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Myocardial infarction during giant cell arteritis: A cohort study

Published:February 17, 2021DOI:https://doi.org/10.1016/j.ejim.2021.02.001

      Highlights

      • GCA-related myocardial infarction (MI) is a rare event (2.4% of cases).
      • GCA-related MI are mainly type 2 MI rather than type 1 MI due to coronary artery disease.
      • GCA-unrelated MI are predominantly type 1 MI with atherothrombotic coronary artery disease.

      Abstract

      Background

      Cardiovascular risk is increased in giant cell arteritis (GCA). We aimed to characterize myocardial infarction (MI) in a GCA cohort, and to compare the GCA and non-GCA population affected by MI.

      Methods

      In patients with a biopsy-proven diagnosis of GCA between 1 January 2001 and 31 December 2016 in Côte D'Or (France), we identified patients with MI by crossing data from the territorial myocardial infarction registry (Observatoire des Infarctus de Côte d'Or) database. Five controls (non-GCA + MI) were paired with one case (GCA + MI) after matching for age, sex, cardiovascular risk factors and prior cardiovascular disease. MI were characterized as type 1 MI (T1MI), resulting from thrombus formation due to atherothrombotic disease, or type 2 MI (T2MI), due to a myocardial supply/demand mismatch. GCA-related MI was defined as MI occurring within 3 months of a GCA flare (before or after).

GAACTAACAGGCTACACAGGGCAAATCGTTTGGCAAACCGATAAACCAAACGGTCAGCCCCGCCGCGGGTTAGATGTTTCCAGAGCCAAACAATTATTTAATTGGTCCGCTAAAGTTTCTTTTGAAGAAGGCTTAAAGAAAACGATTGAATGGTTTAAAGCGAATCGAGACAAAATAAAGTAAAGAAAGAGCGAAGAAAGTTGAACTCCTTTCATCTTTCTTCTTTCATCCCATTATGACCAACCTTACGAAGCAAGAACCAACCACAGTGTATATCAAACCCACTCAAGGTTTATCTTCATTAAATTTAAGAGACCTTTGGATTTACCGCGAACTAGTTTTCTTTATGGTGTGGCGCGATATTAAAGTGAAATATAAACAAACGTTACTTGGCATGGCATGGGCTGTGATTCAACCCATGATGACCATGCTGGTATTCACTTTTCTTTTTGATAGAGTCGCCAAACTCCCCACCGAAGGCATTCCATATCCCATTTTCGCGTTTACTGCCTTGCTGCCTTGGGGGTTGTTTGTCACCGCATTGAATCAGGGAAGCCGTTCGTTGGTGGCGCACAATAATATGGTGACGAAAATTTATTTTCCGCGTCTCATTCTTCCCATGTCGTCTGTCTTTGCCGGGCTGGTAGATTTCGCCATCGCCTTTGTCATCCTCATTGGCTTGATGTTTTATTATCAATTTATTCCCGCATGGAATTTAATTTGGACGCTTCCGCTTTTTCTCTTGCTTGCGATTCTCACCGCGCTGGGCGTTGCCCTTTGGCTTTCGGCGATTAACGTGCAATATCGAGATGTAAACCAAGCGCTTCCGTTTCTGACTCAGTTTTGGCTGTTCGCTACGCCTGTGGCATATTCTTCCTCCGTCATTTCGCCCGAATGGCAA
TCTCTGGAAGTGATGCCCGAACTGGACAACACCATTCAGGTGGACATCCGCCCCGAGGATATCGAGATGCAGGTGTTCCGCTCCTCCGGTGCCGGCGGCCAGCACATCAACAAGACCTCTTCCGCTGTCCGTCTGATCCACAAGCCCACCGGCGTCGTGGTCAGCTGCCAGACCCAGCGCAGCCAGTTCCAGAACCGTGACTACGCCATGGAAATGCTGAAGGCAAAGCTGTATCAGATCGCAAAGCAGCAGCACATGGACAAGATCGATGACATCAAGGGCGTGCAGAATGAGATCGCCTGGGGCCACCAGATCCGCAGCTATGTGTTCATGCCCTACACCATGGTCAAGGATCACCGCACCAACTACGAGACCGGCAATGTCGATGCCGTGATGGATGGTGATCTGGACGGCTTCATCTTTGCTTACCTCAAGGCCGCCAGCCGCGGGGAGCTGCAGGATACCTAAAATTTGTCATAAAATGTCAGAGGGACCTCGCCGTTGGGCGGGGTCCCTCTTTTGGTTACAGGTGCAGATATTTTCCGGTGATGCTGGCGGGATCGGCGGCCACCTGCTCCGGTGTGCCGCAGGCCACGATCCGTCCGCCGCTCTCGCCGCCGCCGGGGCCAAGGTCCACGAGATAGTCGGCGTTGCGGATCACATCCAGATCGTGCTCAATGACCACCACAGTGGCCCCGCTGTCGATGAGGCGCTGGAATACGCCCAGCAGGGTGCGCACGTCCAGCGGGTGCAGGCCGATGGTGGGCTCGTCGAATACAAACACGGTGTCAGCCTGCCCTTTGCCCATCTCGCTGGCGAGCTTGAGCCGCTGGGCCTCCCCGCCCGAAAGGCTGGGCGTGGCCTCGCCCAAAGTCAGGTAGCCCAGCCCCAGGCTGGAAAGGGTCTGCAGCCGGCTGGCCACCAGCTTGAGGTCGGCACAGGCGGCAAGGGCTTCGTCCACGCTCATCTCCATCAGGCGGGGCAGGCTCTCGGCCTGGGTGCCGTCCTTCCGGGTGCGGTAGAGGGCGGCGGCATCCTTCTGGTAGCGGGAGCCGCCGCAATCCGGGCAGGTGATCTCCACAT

Results

      Among 251 biopsy-proven GCA patients, 13 MI cases were identified and paired with 65 controls. MI was GCA-related in 6/13 cases, accounting for 2.4% (6/251) of our cohort. T2MI was more frequently GCA-related than GCA-unrelated (80% vs. 16.7%, p = 0.080), and GCA diagnosis was the only identified triggering factor in 75% of GCA-related T2MI. GCA-unrelated MI were more frequently T1MI and occurred in patients who had received a higher cumulative dose of prednisone (p = 0.032). GCA was not associated with poorer one-year survival.

      Conclusions

      GCA-related MI are mainly T2MI probably caused by systemic inflammation rather than coronaritis. GCA-unrelated MI are predominantly T1MI associated with atherothrombotic coronary artery disease.

      Keywords

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      Linked Article

      • Myocardial infarction in giant cell arteritis: It is all a matter of balance.
        European Journal of Internal MedicineVol. 89
        • Preview
          Patients with giant cell arteritis (GCA) represent an extremely fragile population. This frailty arises from the combination of a chronic, highly inflammatory disease affecting patients invariably older than 50 years of age and long-term use of drugs with extensive metabolic side effects such as glucocorticoids [1, 2]. For this reason, management of GCA patients should not only aim at the symptomatic treatment of inflammatory manifestations and the prevention of short and long-term disease-related complications (i.e., sight loss, aortic aneurysms) [3, 4], but should always be weighted in order to minimize the potential treatment-related adverse events.
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